Friday, January 17, 2014

1971 Vibrochamp

Okay, sorry for the crap photo:

This came in for some TLC. It was cutting out and sounding weak when it was working. Simple solutions on this one. Power switch was dying and replaced the 2 12AX7 preamp tubes as they were weak. Also replaced the cathode caps which helped the background noise. On the 6V6 470 ohm cathode resistor someone had replaced it with a Sprague Atom 25@25V. I've had those pop in the past in that position so I replaced that with a 25@50V cap.

The back panels were missing:

Had a new set made by Mojo Musical Supply. They do great work:

Added some "tube teeth" to prevent the 5Y3 and 6V6 tube from falling out:

It's not uncommon for these tubes to fall out during a performance no matter how much you re-tension the sockets. This was no exception. Amp has a heavy glass JJ 6V6. Gravity dig?

Here's some shots of the inside of the amp:

The infamous "brick drop" 70's CBS caps. These tend to be leaky but not in this case. I prefer to leave signal caps alone in an amp unless they are leaking or dead. Better to maintain the integrity of the amp.
And in this case, this is easily the best sounding VibroChamp I've had the pleasure of working on. Big and warm, full bodied tone. These can sound really scooped in the mids but this one is just majic.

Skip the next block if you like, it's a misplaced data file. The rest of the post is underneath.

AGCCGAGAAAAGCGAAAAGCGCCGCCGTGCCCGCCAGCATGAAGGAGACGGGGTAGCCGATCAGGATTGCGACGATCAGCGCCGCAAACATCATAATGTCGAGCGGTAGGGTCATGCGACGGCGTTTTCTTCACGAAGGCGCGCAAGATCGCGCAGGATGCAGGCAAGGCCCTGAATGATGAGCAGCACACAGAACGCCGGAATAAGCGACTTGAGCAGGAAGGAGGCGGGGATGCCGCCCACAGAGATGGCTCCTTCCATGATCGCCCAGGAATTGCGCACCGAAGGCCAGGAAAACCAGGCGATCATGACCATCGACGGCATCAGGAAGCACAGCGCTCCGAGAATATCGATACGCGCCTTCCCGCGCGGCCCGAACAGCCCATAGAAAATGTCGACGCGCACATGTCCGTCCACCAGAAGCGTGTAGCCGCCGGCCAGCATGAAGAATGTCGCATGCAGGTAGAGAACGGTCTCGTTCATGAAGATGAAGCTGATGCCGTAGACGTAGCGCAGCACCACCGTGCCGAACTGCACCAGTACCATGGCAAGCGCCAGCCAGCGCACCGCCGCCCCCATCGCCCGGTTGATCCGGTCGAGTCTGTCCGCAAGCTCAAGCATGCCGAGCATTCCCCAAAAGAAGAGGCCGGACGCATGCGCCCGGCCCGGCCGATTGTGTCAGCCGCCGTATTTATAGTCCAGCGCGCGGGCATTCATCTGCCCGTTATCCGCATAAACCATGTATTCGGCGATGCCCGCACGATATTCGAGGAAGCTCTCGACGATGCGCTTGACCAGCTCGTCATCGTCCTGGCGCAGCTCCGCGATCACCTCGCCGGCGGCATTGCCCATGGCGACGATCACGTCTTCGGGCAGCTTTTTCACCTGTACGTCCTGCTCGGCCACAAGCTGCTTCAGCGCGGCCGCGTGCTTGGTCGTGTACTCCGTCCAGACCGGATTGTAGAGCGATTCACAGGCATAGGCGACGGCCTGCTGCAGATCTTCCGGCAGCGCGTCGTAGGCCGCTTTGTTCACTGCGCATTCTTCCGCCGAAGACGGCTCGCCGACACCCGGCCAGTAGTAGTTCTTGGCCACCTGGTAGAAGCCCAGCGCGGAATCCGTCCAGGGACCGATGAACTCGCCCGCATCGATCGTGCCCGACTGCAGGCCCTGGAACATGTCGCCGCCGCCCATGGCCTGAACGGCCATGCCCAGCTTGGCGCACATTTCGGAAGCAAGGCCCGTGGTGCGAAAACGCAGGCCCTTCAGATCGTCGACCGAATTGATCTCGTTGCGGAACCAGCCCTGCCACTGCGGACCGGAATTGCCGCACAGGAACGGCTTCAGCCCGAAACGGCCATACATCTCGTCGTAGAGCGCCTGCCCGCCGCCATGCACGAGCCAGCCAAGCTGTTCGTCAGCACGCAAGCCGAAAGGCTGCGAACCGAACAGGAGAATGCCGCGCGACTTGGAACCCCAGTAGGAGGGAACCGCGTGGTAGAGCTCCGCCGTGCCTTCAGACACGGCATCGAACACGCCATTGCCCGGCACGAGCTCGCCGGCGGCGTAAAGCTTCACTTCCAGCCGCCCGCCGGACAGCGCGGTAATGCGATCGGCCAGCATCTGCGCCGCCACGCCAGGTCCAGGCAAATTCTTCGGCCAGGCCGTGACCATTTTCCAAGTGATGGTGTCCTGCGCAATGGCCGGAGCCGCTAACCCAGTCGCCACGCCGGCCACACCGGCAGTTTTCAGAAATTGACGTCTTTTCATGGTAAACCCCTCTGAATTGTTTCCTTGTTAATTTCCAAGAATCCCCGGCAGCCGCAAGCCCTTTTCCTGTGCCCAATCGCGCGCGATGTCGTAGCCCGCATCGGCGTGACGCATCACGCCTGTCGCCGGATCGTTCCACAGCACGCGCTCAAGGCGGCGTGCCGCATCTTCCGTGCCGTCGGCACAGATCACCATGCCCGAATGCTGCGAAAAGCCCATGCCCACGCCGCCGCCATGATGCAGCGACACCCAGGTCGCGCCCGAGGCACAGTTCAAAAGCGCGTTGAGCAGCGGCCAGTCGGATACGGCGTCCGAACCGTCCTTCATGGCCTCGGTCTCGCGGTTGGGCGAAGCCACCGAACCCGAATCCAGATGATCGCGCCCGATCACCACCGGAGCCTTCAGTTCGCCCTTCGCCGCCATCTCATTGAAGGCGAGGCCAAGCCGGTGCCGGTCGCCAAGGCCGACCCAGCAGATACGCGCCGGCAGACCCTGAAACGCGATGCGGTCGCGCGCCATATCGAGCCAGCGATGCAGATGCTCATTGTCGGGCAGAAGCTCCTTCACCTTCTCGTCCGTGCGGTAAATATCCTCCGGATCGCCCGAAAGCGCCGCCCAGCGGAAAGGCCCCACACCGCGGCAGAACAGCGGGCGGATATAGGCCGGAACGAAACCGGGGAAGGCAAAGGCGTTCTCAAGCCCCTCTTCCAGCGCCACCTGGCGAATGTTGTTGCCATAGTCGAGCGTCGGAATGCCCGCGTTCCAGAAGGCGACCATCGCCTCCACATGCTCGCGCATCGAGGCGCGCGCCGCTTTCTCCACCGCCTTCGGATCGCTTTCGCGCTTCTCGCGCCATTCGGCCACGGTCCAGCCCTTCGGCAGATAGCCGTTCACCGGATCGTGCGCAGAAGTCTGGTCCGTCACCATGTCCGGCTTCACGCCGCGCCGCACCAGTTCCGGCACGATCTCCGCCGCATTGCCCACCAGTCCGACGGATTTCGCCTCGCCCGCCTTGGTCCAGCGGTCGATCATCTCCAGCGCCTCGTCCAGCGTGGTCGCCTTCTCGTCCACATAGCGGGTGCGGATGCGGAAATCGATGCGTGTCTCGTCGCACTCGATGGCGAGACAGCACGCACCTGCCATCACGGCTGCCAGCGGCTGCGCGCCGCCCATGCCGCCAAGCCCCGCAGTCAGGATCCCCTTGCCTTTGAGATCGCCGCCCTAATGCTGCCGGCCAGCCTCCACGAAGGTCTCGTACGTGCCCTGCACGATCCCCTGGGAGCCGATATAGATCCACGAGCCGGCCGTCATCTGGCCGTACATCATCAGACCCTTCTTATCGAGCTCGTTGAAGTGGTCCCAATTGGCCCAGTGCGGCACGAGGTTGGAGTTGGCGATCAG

Friday, January 10, 2014

RCA BA-2C rebuild.

This walked in the other day from a fellow who met me in Los Angeles. I sold him a preamp I built so I could make that months rent. Small world, found me here in Brooklyn through Linkedin.

In it's original form you can really see the folks at RCA were genius. Such beautiful wiring.

What amazes me is there is an absence of shielded cable in this, the inputs and outputs are right by the 120V ac in. How did they build these to be hum free?

First thing, the filter caps are DEAD:

You can see the now dried up interiors making their way outside. I'll also change the old power supply resistors, the main signal cap and the load resistor. One of the 1620 (super quiet 6J7 tube) tubes was dead too, I'm replacing both with NOS ones. The rectifier has years to go so I'll leave that.

My customer opted for the "spare no cost" correct filter cap way to go:

This job could be done much cheaper by wiring individual caps inside but ya know, this is really the way to go all out on such a beautiful piece of vintage studio gear. I did have to wire a couple caps inside only because I couldn't get the correct cans.

But the best part of course is the sound.......

And the last difficult to find part, these lovely tube grid shields:

Thank goodness for Ebay!

Voice sample:

And one of my trusty old Epiphone Spartan:

And some fingerpicking. Just a good old Yamaha FG-150:

Yeah, I want to build one of these now. Easy to fall for a great sounding piece of studio gear. Amazingly enough this baby is quiet, virtually hum free. Warm as can be but not fuzzy. That's what I like. Damn, I want one....